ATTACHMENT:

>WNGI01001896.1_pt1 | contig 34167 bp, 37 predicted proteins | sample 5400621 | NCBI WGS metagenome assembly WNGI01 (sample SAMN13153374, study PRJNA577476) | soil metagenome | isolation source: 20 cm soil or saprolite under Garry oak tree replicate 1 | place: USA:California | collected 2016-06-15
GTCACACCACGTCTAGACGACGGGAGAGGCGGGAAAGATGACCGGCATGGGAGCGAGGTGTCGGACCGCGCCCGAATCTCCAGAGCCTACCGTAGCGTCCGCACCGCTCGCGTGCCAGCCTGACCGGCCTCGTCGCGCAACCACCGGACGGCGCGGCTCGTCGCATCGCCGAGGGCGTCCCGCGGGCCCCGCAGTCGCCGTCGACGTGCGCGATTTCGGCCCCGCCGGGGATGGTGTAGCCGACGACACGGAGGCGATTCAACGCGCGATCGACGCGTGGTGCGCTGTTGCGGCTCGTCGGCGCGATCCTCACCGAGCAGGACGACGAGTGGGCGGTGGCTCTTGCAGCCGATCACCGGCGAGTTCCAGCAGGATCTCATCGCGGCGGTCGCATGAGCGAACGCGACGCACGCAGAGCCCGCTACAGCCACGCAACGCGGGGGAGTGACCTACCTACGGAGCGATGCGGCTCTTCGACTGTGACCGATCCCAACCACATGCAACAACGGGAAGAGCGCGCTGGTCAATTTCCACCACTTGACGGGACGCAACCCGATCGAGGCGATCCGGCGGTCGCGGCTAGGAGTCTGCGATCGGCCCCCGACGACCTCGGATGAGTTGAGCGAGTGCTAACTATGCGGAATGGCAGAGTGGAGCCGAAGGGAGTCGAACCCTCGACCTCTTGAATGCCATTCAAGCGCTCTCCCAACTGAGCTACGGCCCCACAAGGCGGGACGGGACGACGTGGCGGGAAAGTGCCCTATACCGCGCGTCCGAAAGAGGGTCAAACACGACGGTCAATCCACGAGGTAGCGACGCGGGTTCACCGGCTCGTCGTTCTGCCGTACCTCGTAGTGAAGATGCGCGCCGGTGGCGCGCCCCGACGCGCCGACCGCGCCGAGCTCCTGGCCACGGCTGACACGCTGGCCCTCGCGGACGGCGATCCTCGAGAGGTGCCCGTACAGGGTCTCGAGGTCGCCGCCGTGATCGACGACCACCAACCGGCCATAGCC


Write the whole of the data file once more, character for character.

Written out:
>WNGI01001896.1_pt1 | contig 34167 bp, 37 predicted proteins | sample 5400621 | NCBI WGS metagenome assembly WNGI01 (sample SAMN13153374, study PRJNA577476) | soil metagenome | isolation source: 20 cm soil or saprolite under Garry oak tree replicate 1 | place: USA:California | collected 2016-06-15
GTCACACCACGTCTAGACGACGGGAGAGGCGGGAAAGATGACCGGCATGGGAGCGAGGTGTCGGACCGCGCCCGAATCTCCAGAGCCTACCGTAGCGTCCGCACCGCTCGCGTGCCAGCCTGACCGGCCTCGTCGCGCAACCACCGGACGGCGCGGCTCGTCGCATCGCCGAGGGCGTCCCGCGGGCCCCGCAGTCGCCGTCGACGTGCGCGATTTCGGCCCCGCCGGGGATGGTGTAGCCGACGACACGGAGGCGATTCAACGCGCGATCGACGCGTGGTGCGCTGTTGCGGCTCGTCGGCGCGATCCTCACCGAGCAGGACGACGAGTGGGCGGTGGCTCTTGCAGCCGATCACCGGCGAGTTCCAGCAGGATCTCATCGCGGCGGTCGCATGAGCGAACGCGACGCACGCAGAGCCCGCTACAGCCACGCAACGCGGGGGAGTGACCTACCTACGGAGCGATGCGGCTCTTCGACTGTGACCGATCCCAACCACATGCAACAACGGGAAGAGCGCGCTGGTCAATTTCCACCACTTGACGGGACGCAACCCGATCGAGGCGATCCGGCGGTCGCGGCTAGGAGTCTGCGATCGGCCCCCGACGACCTCGGATGAGTTGAGCGAGTGCTAACTATGCGGAATGGCAGAGTGGAGCCGAAGGGAGTCGAACCCTCGACCTCTTGAATGCCATTCAAGCGCTCTCCCAACTGAGCTACGGCCCCACAAGGCGGGACGGGACGACGTGGCGGGAAAGTGCCCTATACCGCGCGTCCGAAAGAGGGTCAAACACGACGGTCAATCCACGAGGTAGCGACGCGGGTTCACCGGCTCGTCGTTCTGCCGTACCTCGTAGTGAAGATGCGCGCCGGTGGCGCGCCCCGACGCGCCGACCGCGCCGAGCTCCTGGCCACGGCTGACACGCTGGCCCTCGCGGACGGCGATCCTCGAGAGGTGCCCGTACAGGGTCTCGAGGTCGCCGCCGTGATCGACGACCACCAACCGGCCATAGCC